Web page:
LONDON: A woman stripped of her UK citizenship after joining the Daesh group in Syria may not pose an ongoing security risk to Britain, the Supreme Court was told on Tuesday.
Lawyers fighting for Shamima Begum’s right to return to the UK to challenge the 2019 decision to revoke her citizenship said her case must be heard with the 21-year-old present.
“What security threat Ms Begum will pose... will inevitably depend on the circumstances of her case (and) an assessment of her, of the risk — if any — that she as an individual poses on her return,” her lawyer David Pannick said.
“It cannot be assumed... that because Ms Begum traveled to Syria and because there is evidence she aligned with Daesh, it therefore follows that she constitutes a continuing threat,” he added.
Britain’s ruling Conservative government has asked the Supreme Court to decide if Begum can return to pursue an in-person appeal.
The Court of Appeal ruled in her favor in July but the interior ministry immediately appealed, insisting she remains “aligned” with the proscribed terrorist organization.
Begum was 15 when she and two other schoolgirls from Bethnal Green, east London, left home to join the extremist group on February 17, 2015.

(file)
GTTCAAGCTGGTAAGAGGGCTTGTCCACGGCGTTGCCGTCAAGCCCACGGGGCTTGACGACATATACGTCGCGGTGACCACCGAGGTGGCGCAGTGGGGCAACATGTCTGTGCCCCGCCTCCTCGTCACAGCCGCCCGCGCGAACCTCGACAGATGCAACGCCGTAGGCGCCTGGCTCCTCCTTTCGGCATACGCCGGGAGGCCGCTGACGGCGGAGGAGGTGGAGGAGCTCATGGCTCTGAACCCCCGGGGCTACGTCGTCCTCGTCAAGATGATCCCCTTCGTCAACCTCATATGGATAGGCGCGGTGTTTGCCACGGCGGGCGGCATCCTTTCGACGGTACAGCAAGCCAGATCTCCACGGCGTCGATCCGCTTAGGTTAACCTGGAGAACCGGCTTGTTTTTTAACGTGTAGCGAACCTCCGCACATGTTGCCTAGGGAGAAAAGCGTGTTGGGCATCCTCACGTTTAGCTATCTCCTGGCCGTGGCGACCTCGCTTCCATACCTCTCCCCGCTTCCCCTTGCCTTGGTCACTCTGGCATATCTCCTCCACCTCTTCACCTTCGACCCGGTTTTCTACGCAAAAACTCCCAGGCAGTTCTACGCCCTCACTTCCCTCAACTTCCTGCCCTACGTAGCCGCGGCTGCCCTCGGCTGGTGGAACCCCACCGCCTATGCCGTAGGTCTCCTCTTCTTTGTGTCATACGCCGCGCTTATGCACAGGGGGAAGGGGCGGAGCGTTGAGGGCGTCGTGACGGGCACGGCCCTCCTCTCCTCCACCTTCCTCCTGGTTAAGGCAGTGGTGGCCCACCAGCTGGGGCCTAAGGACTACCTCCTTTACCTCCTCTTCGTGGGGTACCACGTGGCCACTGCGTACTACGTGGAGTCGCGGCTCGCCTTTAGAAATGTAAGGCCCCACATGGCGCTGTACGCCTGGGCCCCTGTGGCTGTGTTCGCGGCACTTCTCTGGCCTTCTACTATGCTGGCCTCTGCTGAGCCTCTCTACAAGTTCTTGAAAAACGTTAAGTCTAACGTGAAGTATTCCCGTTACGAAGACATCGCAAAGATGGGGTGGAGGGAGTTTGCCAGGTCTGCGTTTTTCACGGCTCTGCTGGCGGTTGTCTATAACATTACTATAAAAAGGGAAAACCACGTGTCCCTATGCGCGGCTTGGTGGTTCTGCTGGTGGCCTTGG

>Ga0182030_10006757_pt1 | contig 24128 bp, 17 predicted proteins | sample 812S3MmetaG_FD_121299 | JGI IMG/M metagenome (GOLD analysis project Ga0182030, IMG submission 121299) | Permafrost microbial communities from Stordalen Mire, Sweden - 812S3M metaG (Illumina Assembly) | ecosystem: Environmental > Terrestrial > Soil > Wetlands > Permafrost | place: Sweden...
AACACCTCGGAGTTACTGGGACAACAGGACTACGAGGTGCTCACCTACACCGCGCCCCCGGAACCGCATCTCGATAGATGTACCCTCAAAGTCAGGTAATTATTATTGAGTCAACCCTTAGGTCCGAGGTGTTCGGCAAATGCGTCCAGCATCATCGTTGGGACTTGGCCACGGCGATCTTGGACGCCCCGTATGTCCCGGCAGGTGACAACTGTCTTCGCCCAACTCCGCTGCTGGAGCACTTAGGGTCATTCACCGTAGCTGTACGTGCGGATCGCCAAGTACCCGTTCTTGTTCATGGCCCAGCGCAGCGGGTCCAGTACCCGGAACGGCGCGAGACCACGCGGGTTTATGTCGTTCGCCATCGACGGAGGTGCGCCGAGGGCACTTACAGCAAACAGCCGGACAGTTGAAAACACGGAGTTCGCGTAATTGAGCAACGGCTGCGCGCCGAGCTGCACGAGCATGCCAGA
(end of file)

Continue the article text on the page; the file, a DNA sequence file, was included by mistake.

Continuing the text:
She claims she married a Dutch convert soon after arriving in Daesh-held territory. She was discovered, nine months pregnant, in a Syrian refugee camp in February last year.
Her newborn baby died soon after she gave birth. Two of her other children also died under Daesh rule.
Then-home secretary Sajid Javid annulled Begum’s British citizenship on national security grounds.
She took legal action, arguing the decision was unlawful as it had made her stateless and exposed her to the risk of death or inhuman and degrading treatment.
British-born Begum is of Bangladeshi heritage. But Bangladesh’s foreign minister has said he will not consider granting her citizenship.
A lawyer for the government on Monday told the five-judge panel hearing the appeal over two days that allowing Begum to return would expose the public to “an increased risk of terrorism.”
“What we submit is that those who traveled (to Syria)... pose a clear and present threat specifically on return,” James Eadie said.
But rebutting the claims, Pannick said security assessments had not advised the home secretary that the risk posed by Begum’s return was “unmanageable.”
He added Terrorism Prevention and Investigation Measures (TPIMs) as well as her potential prosecution, which have been used for other people returning from Daesh territory, could be utilized.
“The court cannot assume, should not assume, that... TPIMs and criminal prosecution are inadequate to protect this country from her when she returns,” Pannick said.
Addressing the arguments that Begum posed a security threat, he added that was not a legal basis for preventing her in-person appeal.
“The requirements of procedural fairness... cannot be overridden by national security without express statutory authority,” Pannick added.